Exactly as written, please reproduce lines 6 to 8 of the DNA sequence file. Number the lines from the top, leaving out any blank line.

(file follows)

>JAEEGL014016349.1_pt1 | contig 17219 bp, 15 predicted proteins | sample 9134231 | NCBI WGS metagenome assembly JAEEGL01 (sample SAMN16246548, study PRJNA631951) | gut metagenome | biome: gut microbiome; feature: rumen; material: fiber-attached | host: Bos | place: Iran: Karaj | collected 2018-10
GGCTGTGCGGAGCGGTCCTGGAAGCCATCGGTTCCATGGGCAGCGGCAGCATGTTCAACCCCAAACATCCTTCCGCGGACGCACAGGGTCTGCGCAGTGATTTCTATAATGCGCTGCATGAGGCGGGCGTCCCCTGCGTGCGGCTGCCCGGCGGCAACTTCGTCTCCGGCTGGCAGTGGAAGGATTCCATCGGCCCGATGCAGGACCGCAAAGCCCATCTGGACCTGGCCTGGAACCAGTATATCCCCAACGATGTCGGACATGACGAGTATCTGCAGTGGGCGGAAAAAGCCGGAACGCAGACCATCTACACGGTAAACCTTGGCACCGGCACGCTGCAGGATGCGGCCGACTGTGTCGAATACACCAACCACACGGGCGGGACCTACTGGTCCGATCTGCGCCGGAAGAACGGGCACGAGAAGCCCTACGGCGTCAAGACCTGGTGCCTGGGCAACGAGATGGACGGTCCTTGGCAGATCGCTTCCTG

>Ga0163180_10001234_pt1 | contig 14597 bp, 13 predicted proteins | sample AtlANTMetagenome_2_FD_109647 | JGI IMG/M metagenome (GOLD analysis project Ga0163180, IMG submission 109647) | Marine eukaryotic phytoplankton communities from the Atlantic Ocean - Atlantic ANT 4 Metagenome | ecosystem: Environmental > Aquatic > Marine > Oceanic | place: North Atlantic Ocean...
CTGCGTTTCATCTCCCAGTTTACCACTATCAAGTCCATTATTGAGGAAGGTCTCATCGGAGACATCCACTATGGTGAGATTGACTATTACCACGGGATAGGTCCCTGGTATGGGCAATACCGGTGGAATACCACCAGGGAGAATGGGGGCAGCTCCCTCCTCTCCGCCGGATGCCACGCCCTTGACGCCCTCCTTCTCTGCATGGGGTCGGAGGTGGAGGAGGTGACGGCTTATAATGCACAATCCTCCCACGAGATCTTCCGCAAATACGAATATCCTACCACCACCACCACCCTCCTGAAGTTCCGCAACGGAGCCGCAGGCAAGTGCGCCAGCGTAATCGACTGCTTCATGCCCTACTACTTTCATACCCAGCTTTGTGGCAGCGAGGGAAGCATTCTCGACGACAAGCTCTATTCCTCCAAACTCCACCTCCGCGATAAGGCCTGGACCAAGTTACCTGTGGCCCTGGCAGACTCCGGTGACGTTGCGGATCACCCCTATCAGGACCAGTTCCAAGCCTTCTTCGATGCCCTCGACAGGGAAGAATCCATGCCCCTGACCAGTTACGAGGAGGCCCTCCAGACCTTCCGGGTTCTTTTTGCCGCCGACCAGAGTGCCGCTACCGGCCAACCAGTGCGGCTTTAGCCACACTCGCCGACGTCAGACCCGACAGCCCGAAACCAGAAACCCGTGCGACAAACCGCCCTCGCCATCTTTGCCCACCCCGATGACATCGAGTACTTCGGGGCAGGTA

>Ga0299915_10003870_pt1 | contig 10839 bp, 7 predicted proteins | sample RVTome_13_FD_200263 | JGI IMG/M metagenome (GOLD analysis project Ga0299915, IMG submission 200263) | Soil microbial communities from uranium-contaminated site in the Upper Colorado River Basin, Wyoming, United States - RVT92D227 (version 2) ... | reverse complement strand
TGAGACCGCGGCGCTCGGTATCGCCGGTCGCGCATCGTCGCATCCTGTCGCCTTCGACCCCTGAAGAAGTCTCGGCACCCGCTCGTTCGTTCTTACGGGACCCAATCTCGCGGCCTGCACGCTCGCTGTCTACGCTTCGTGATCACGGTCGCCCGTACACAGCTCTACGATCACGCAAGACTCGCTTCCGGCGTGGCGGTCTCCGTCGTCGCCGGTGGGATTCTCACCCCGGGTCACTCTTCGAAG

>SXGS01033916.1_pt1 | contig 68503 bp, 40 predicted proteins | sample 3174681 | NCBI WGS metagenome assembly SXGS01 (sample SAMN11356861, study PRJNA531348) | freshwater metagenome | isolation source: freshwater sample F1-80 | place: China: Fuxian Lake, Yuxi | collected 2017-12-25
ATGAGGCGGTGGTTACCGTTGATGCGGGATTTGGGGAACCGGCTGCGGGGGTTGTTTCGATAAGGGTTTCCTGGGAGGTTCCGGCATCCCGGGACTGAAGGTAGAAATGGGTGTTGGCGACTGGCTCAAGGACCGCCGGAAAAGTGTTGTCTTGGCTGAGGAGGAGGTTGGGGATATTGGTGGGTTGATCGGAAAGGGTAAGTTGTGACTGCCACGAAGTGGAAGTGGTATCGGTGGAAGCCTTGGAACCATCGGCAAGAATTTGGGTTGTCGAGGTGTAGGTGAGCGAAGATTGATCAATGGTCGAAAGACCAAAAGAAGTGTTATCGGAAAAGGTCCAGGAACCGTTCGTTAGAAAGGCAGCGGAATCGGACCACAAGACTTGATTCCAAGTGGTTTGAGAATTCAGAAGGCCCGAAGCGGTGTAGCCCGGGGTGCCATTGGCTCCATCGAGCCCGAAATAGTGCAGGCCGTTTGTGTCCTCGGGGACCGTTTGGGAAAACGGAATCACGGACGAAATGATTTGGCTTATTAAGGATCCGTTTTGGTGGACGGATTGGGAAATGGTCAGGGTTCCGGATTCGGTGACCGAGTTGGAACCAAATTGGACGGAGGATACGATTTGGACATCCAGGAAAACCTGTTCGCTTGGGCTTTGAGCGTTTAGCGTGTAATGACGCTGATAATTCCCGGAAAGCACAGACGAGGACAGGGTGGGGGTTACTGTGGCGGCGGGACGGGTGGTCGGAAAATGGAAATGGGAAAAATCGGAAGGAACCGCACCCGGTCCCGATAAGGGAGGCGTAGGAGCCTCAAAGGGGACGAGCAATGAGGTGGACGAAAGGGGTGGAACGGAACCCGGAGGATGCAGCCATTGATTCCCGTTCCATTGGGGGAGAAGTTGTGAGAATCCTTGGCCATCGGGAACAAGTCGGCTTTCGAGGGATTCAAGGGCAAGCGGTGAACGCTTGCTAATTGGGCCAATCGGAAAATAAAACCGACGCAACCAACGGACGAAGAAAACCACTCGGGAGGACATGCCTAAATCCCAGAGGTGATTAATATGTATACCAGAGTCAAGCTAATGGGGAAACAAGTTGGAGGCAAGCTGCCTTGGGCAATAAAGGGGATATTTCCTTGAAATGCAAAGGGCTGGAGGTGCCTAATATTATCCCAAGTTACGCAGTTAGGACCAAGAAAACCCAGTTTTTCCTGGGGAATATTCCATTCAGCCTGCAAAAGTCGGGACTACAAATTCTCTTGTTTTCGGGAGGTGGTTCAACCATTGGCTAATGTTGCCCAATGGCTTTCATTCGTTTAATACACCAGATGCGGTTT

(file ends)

TGAGACCGCGGCGCTCGGTATCGCCGGTCGCGCATCGTCGCATCCTGTCGCCTTCGACCCCTGAAGAAGTCTCGGCACCCGCTCGTTCGTTCTTACGGGACCCAATCTCGCGGCCTGCACGCTCGCTGTCTACGCTTCGTGATCACGGTCGCCCGTACACAGCTCTACGATCACGCAAGACTCGCTTCCGGCGTGGCGGTCTCCGTCGTCGCCGGTGGGATTCTCACCCCGGGTCACTCTTCGAAG

>SXGS01033916.1_pt1 | contig 68503 bp, 40 predicted proteins | sample 3174681 | NCBI WGS metagenome assembly SXGS01 (sample SAMN11356861, study PRJNA531348) | freshwater metagenome | isolation source: freshwater sample F1-80 | place: China: Fuxian Lake, Yuxi | collected 2017-12-25
ATGAGGCGGTGGTTACCGTTGATGCGGGATTTGGGGAACCGGCTGCGGGGGTTGTTTCGATAAGGGTTTCCTGGGAGGTTCCGGCATCCCGGGACTGAAGGTAGAAATGGGTGTTGGCGACTGGCTCAAGGACCGCCGGAAAAGTGTTGTCTTGGCTGAGGAGGAGGTTGGGGATATTGGTGGGTTGATCGGAAAGGGTAAGTTGTGACTGCCACGAAGTGGAAGTGGTATCGGTGGAAGCCTTGGAACCATCGGCAAGAATTTGGGTTGTCGAGGTGTAGGTGAGCGAAGATTGATCAATGGTCGAAAGACCAAAAGAAGTGTTATCGGAAAAGGTCCAGGAACCGTTCGTTAGAAAGGCAGCGGAATCGGACCACAAGACTTGATTCCAAGTGGTTTGAGAATTCAGAAGGCCCGAAGCGGTGTAGCCCGGGGTGCCATTGGCTCCATCGAGCCCGAAATAGTGCAGGCCGTTTGTGTCCTCGGGGACCGTTTGGGAAAACGGAATCACGGACGAAATGATTTGGCTTATTAAGGATCCGTTTTGGTGGACGGATTGGGAAATGGTCAGGGTTCCGGATTCGGTGACCGAGTTGGAACCAAATTGGACGGAGGATACGATTTGGACATCCAGGAAAACCTGTTCGCTTGGGCTTTGAGCGTTTAGCGTGTAATGACGCTGATAATTCCCGGAAAGCACAGACGAGGACAGGGTGGGGGTTACTGTGGCGGCGGGACGGGTGGTCGGAAAATGGAAATGGGAAAAATCGGAAGGAACCGCACCCGGTCCCGATAAGGGAGGCGTAGGAGCCTCAAAGGGGACGAGCAATGAGGTGGACGAAAGGGGTGGAACGGAACCCGGAGGATGCAGCCATTGATTCCCGTTCCATTGGGGGAGAAGTTGTGAGAATCCTTGGCCATCGGGAACAAGTCGGCTTTCGAGGGATTCAAGGGCAAGCGGTGAACGCTTGCTAATTGGGCCAATCGGAAAATAAAACCGACGCAACCAACGGACGAAGAAAACCACTCGGGAGGACATGCCTAAATCCCAGAGGTGATTAATATGTATACCAGAGTCAAGCTAATGGGGAAACAAGTTGGAGGCAAGCTGCCTTGGGCAATAAAGGGGATATTTCCTTGAAATGCAAAGGGCTGGAGGTGCCTAATATTATCCCAAGTTACGCAGTTAGGACCAAGAAAACCCAGTTTTTCCTGGGGAATATTCCATTCAGCCTGCAAAAGTCGGGACTACAAATTCTCTTGTTTTCGGGAGGTGGTTCAACCATTGGCTAATGTTGCCCAATGGCTTTCATTCGTTTAATACACCAGATGCGGTTT